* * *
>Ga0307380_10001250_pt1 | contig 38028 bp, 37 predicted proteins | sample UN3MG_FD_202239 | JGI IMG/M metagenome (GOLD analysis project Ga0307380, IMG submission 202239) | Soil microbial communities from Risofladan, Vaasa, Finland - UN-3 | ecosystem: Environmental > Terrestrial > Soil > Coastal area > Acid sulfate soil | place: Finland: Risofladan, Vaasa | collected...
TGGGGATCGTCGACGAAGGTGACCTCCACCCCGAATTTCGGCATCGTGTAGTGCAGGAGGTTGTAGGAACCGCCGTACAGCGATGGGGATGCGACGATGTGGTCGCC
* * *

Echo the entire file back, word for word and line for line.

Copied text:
>Ga0307380_10001250_pt1 | contig 38028 bp, 37 predicted proteins | sample UN3MG_FD_202239 | JGI IMG/M metagenome (GOLD analysis project Ga0307380, IMG submission 202239) | Soil microbial communities from Risofladan, Vaasa, Finland - UN-3 | ecosystem: Environmental > Terrestrial > Soil > Coastal area > Acid sulfate soil | place: Finland: Risofladan, Vaasa | collected...
TGGGGATCGTCGACGAAGGTGACCTCCACCCCGAATTTCGGCATCGTGTAGTGCAGGAGGTTGTAGGAACCGCCGTACAGCGATGGGGATGCGACGATGTGGTCGCC